Henry B. Reiling

Eli Goldston Professor of Business Administration, Emeritus

Professor Reiling (Hank) prior to going Emeritus was responsible for and tought Tax Factors in Business Decisions (2nd year, MBA) and he shared design and teaching responsibility for the School's required MBA first year course Leadership and Corporate Accountability. In the Executive Program, he was for years the faculty chair for Finance for Senior Executives, and co-chair for Strategic Finance for Smaller Businesses.

Hank’s research interests focused on the interface of law, finance, and accounting. He co-authored Business Law: Text and Cases (Kent, 1982). His articles appeared in Harvard Business Review, The Journal of Accountancy, Michigan Law Review and other journals. He has chaired a variety of university and professional committees, such as Harvard's Advisory Committee on Shareholder Responsibilities, and a Task Force of the American Bar Association which effected a change in the federal taxation of stock purchase warrants.

Hank co-founded a successful financial services company, and served as a director or advisory board member of over a dozen for-profit (publicly traded and privately owned) companies and not-for-profit organizations, including Northwestern University where he was a trustee.  He is the recipient of Northwestern's Alumni Service Award and its Alumni Merit Award.  He currently serves on several business, foundation, and educational institution boards including the Steering Committee of the Board of Visitors of NU's College of Arts and Sciences.  He is a co-chair of NR's Boston Area Leadership Circle and a member of its regional council.

Hank holds a BA in History from Northwestern University, an MBA from Harvard and a JD from Columbia. He joined the Harvard Business School faculty as a professor in 1976. Prior to HBS, he was a professor at the Columbia Business School and a visiting professor at Stanford Business School.

Books

Journal Articles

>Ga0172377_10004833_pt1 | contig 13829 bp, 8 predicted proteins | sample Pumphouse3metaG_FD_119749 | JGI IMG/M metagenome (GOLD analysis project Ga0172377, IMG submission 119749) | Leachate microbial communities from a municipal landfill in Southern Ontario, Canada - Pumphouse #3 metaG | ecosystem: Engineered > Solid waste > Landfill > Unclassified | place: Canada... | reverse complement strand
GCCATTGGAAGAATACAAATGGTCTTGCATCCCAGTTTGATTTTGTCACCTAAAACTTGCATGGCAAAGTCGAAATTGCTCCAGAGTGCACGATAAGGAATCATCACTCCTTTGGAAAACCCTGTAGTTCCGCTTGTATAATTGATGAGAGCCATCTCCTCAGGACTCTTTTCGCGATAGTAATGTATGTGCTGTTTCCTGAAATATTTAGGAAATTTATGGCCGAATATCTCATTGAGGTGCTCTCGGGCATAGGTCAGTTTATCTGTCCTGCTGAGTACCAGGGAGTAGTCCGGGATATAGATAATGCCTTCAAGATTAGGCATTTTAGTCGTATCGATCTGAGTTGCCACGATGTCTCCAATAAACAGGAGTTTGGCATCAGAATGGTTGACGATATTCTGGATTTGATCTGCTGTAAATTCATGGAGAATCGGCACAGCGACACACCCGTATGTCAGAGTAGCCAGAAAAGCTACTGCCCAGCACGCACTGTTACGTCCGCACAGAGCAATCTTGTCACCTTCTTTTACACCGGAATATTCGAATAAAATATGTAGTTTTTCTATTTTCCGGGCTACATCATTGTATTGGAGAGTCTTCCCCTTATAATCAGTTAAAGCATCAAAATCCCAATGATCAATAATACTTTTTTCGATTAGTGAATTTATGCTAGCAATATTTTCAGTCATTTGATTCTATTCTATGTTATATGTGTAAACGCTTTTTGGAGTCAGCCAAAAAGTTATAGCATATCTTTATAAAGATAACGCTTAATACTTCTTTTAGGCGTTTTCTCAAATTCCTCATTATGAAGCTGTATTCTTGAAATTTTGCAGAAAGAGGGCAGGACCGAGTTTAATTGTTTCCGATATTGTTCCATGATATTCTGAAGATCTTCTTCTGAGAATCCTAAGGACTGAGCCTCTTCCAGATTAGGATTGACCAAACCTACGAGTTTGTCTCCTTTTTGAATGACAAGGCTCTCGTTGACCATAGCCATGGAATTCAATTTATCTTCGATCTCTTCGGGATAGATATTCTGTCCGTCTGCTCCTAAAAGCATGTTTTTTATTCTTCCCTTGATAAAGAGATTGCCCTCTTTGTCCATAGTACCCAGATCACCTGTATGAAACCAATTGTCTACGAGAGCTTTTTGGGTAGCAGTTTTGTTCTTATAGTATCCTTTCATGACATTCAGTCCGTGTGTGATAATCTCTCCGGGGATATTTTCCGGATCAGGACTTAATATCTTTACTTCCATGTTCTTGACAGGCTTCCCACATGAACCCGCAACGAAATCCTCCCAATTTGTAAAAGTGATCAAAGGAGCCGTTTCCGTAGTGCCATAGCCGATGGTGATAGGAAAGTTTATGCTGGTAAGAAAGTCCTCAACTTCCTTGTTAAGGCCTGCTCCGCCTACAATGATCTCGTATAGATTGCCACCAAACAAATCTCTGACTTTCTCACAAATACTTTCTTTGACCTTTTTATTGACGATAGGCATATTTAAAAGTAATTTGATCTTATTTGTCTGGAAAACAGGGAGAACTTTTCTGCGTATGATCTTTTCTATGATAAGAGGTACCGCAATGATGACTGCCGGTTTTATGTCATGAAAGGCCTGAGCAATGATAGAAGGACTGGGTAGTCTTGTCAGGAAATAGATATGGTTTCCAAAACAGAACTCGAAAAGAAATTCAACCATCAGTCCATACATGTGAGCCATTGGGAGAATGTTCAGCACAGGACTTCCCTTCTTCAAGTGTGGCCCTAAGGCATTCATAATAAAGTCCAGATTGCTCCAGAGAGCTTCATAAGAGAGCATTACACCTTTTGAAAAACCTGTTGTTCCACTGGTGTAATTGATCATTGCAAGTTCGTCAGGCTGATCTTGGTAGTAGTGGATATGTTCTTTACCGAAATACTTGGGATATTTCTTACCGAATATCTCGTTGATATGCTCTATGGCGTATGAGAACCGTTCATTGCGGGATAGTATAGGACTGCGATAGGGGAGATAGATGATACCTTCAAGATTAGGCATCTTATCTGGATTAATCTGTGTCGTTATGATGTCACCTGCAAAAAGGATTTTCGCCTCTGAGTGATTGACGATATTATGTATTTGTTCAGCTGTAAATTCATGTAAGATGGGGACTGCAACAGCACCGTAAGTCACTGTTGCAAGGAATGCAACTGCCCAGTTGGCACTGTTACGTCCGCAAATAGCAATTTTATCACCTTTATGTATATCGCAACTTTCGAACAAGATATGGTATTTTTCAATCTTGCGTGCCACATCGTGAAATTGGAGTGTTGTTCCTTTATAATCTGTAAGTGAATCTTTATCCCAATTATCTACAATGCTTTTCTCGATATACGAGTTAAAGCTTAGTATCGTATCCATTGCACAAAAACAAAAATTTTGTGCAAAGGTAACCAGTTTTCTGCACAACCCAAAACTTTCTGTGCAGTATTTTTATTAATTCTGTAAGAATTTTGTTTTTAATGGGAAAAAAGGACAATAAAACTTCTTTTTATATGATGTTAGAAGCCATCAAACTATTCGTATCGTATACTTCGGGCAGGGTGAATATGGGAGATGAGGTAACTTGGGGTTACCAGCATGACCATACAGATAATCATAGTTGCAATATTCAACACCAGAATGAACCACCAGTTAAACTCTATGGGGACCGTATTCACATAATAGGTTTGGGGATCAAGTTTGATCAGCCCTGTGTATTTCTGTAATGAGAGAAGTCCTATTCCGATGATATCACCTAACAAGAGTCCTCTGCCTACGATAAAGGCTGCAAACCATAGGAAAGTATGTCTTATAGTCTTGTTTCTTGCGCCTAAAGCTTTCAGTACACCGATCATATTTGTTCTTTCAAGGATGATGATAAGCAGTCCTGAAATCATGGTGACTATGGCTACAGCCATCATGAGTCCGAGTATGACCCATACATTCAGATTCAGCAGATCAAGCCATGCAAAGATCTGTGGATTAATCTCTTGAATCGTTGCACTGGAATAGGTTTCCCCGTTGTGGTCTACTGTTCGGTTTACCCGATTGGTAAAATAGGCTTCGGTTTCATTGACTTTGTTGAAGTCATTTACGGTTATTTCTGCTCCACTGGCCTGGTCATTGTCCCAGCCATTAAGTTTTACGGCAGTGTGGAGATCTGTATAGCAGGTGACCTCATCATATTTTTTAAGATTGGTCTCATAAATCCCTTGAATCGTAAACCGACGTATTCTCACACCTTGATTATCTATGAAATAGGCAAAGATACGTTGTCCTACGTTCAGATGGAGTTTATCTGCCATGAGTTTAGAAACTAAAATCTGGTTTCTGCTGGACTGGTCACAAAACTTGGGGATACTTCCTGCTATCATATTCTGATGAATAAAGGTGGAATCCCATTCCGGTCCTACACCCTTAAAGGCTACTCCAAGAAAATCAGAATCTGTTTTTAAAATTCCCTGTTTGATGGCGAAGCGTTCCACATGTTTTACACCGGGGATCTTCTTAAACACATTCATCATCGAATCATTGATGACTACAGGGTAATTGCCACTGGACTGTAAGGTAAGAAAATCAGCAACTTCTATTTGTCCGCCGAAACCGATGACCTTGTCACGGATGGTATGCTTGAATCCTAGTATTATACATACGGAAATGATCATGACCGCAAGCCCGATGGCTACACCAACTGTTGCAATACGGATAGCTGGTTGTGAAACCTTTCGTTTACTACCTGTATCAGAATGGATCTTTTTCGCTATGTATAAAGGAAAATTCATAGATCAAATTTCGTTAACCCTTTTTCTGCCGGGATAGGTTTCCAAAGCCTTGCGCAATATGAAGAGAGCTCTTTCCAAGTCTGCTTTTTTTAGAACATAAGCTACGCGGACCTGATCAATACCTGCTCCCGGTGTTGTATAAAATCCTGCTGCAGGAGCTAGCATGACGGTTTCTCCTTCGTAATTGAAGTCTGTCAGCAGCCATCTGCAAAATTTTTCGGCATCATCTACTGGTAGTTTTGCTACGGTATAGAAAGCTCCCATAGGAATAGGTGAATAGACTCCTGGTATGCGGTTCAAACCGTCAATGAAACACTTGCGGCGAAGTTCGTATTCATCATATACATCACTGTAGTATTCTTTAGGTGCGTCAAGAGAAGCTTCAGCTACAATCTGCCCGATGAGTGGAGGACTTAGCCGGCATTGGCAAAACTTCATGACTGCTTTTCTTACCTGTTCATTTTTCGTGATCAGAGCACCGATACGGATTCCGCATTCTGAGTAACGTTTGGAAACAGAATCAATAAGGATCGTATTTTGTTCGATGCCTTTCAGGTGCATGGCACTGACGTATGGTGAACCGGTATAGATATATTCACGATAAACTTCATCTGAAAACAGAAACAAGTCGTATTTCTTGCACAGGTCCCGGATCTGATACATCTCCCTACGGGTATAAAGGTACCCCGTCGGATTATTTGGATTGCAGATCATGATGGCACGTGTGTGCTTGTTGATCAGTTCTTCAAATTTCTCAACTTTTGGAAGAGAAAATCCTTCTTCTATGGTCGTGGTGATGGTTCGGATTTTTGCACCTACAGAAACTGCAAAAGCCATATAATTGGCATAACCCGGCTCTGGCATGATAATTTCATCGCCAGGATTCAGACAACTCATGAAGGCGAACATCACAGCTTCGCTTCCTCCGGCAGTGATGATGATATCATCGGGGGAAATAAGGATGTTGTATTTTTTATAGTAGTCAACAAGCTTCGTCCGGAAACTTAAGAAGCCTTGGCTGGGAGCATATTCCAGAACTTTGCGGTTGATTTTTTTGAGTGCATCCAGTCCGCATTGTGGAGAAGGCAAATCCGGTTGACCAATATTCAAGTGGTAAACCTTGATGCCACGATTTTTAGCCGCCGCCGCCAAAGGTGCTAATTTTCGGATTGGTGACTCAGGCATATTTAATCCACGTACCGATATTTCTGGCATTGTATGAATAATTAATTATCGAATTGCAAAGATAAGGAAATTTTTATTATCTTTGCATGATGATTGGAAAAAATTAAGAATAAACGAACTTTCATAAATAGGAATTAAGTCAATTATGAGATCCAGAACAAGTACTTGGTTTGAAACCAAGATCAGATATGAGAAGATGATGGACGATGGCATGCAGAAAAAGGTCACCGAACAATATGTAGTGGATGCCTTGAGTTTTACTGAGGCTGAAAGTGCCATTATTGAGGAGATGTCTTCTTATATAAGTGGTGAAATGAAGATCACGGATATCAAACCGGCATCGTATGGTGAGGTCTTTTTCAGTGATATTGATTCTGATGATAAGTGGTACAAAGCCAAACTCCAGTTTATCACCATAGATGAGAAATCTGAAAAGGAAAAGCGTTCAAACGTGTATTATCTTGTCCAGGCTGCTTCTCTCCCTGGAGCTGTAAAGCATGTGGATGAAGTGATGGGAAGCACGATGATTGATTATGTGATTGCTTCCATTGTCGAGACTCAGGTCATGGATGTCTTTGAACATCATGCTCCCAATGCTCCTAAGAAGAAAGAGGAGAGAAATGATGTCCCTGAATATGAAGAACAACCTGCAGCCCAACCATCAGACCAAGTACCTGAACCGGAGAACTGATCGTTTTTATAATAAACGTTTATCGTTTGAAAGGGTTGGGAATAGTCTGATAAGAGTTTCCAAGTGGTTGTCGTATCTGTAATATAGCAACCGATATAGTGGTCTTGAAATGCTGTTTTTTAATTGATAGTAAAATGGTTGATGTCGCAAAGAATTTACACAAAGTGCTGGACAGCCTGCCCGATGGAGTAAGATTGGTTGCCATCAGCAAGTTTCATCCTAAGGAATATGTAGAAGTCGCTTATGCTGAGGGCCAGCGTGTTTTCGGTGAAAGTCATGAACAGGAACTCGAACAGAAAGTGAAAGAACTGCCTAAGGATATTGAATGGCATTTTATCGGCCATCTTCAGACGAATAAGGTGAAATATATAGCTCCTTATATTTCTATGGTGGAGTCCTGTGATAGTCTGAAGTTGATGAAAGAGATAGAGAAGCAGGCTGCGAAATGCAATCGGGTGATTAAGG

1. Recent Liability Cases - Implications for Accountants

    Henry B. Reiling and Russell A. Taussig

    Keywords: Legal Liability; Accounting;

    Citation:

    Reiling, Henry B., and Russell A. Taussig. "Recent Liability Cases - Implications for Accountants." Journal of Accountancy (September 1970). (Porter & Burton, Auditing: A Conceptual Approach, Wadsworth Pub. Co., 1970; 21 Roeh Haheshbon (Israel) 276-94 (1971); Disclosure Requirements & Other Stock Market Responsibilities of a Public Company, Vol. I, Pract. Law Inst.) View Details

Cases and Teaching Materials

  1. Accumulated Earnings Tax and Personal Holding Company Tax

    Henry B. Reiling and Mark Pollard

    Identifies Congress's concerns and objectives in adopting the Accumulated Earnings Tax and the Personal Holding Company Tax. Also describes the provisions' mechanics and some of their practical implications.

    Keywords: Business Earnings; Taxation; Business and Government Relations; Business and Shareholder Relations; Public Administration Industry; United States;

    Citation:

    Reiling, Henry B., and Mark Pollard. "Accumulated Earnings Tax and Personal Holding Company Tax." Harvard Business School Background Note 299-043, January 1999. (Revised October 2010.) View Details
  2. Executive Stock Options

    Henry B. Reiling

    After a brief comment on the practical problems associated with taxing options and the possible occasions on which taxation might occur, the note describes the current policy imbedded in the Internal Revenue Code and gives examples of this policy in operation. The examples compare the taxation of warrants (to establish a base case), tax favored Incentive Stock Options and options granted to an executive that have not qualified for favorable tax treatment. Puts the student in the position to assess how significant the tax benefits are.